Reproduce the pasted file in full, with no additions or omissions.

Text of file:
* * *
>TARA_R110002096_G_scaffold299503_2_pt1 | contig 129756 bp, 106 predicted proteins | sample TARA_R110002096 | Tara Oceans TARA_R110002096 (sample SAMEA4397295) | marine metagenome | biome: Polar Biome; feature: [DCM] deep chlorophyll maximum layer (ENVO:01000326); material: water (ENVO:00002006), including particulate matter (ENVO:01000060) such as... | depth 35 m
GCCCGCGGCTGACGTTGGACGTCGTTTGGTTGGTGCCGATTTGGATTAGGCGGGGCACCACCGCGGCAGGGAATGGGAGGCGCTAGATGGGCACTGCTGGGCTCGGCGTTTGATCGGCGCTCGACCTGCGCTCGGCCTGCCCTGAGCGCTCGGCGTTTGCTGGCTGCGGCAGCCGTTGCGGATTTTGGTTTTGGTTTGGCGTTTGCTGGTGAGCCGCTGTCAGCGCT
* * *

>TARA_R110002096_G_scaffold299503_2_pt1 | contig 129756 bp, 106 predicted proteins | sample TARA_R110002096 | Tara Oceans TARA_R110002096 (sample SAMEA4397295) | marine metagenome | biome: Polar Biome; feature: [DCM] deep chlorophyll maximum layer (ENVO:01000326); material: water (ENVO:00002006), including particulate matter (ENVO:01000060) such as... | depth 35 m
GCCCGCGGCTGACGTTGGACGTCGTTTGGTTGGTGCCGATTTGGATTAGGCGGGGCACCACCGCGGCAGGGAATGGGAGGCGCTAGATGGGCACTGCTGGGCTCGGCGTTTGATCGGCGCTCGACCTGCGCTCGGCCTGCCCTGAGCGCTCGGCGTTTGCTGGCTGCGGCAGCCGTTGCGGATTTTGGTTTTGGTTTGGCGTTTGCTGGTGAGCCGCTGTCAGCGCT